Global coal demand to match record high this year, IEA says

LONDON, July 28 (Reuters) - Global coal demand is set to rise slightly this year to match a record high reached nearly a decade ago, the International Energy Agency (IEA) said on Thursday, as gas prices have soared.

In a coal market update report, the IEA said global coal consumption is forecast to rise by 0.7% in 2022 to 8 billion tonnes, assuming the Chinese economy recovers as expected in the second half of the year.

That would match a record high set in 2013 and coal demand is likely to increase further next year to an all-time high.

Coal consumption rebounded last year by around 6% as economies started to recover from the COVID-19 pandemic, contributing to the largest ever annual increase in carbon dioxide emissions.

"The world's continued burning of large amounts of coal is heightening climate concerns, as coal is the largest single source of energy-related CO2 emissions," the report said.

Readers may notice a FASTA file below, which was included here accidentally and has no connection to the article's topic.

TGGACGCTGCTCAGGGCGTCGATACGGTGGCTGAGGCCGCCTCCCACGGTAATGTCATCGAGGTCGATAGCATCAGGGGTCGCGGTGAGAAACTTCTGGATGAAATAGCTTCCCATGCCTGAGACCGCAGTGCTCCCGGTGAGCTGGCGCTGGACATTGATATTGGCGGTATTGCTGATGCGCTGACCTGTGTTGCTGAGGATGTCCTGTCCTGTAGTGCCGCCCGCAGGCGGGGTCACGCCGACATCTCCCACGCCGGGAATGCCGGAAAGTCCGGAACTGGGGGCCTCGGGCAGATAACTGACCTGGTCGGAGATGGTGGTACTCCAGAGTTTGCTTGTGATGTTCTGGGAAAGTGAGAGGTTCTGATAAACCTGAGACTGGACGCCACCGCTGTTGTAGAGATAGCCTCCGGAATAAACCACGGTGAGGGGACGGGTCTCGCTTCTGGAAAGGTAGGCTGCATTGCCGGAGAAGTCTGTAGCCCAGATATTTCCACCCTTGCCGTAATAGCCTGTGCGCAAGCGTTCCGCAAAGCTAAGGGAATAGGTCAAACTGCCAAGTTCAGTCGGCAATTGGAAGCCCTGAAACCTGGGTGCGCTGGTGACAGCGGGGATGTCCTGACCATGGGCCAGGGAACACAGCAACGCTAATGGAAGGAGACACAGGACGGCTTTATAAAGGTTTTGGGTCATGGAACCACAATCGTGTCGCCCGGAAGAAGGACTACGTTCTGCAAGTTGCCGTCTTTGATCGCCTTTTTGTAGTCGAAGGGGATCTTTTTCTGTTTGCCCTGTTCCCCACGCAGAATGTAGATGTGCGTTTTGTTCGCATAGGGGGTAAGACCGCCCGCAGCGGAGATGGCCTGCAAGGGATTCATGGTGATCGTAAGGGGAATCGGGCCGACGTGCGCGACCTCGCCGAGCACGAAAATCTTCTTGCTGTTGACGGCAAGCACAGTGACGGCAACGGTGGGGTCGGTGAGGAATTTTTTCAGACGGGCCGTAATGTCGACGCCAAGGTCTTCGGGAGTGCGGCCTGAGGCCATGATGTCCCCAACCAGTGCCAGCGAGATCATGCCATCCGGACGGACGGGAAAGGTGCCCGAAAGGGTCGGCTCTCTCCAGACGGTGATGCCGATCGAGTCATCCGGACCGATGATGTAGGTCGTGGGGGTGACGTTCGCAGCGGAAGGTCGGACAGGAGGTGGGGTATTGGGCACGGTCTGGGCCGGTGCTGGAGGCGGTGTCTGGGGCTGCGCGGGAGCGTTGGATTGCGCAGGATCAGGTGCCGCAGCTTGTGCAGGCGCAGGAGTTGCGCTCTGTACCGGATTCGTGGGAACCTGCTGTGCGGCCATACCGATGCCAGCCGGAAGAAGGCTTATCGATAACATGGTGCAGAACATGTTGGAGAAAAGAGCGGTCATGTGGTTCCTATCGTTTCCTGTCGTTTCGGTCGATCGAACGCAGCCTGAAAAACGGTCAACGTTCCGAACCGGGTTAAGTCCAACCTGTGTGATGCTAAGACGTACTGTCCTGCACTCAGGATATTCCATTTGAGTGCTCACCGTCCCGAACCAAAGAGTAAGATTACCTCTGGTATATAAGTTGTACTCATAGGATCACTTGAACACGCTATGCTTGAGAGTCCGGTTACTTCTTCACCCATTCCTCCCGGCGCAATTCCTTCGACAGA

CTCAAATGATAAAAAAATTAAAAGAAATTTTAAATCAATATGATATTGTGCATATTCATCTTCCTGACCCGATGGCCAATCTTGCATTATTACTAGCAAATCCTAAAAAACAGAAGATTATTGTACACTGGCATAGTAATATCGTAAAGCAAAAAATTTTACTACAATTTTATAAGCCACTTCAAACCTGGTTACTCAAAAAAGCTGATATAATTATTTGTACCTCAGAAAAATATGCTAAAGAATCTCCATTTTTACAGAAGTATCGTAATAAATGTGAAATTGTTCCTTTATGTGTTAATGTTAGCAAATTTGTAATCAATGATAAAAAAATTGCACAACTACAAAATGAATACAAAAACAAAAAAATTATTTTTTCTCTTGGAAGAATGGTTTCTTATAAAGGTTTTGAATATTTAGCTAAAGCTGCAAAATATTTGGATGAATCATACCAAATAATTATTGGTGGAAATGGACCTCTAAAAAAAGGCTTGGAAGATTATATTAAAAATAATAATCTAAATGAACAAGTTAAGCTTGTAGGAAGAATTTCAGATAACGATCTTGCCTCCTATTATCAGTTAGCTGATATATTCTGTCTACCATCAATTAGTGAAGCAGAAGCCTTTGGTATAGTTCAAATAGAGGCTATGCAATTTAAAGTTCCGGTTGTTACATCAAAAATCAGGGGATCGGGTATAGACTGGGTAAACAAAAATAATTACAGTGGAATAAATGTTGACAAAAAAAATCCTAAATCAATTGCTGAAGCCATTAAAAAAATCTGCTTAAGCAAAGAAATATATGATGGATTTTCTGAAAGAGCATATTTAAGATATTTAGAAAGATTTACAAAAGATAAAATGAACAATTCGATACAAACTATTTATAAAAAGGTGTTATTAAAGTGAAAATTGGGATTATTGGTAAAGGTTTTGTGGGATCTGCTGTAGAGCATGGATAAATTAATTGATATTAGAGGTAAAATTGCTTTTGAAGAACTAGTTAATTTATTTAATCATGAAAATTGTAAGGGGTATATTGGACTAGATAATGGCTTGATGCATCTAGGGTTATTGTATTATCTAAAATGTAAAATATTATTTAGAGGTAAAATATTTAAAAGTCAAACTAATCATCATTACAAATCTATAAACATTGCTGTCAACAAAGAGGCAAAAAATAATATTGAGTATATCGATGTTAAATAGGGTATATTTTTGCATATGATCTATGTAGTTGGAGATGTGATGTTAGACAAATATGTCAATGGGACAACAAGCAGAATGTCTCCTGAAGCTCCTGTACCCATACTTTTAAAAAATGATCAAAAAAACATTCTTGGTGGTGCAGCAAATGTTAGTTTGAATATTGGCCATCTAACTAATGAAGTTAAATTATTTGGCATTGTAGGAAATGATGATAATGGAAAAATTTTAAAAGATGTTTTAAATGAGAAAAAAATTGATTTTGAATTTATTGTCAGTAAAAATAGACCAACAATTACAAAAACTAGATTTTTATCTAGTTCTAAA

Global coal demand is being propped up this year by rising natural gas prices, which have increased gas-to-coal switching in many countries, as well as economic growth in India, the report said.

Demand for coal in India is expected to rise by 7% this year due to economic growth and increased use of electricity, while European Union demand is also forecast to rise by 7% as coal is increasingly being used to replace gas due to a fall in Russian pipeline gas exports.

Several EU countries are extending the life of coal plants scheduled for closure or reopening closed plants.

Although Chinese coal demand has declined by 3% in the first half of this year it is expected to go up in the second half.

China accounts for more than half the world's coal demand.

Reporting by Nina Chestney; editing by David Goodman, Jason Neely and David Evans

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Thomson Reuters

Oversees and coordinates EMEA coverage of power, gas, LNG, coal and carbon markets and has 20 years' experience in journalism. Writes about those markets as well as climate change, climate science, the energy transition and renewable energy and investment.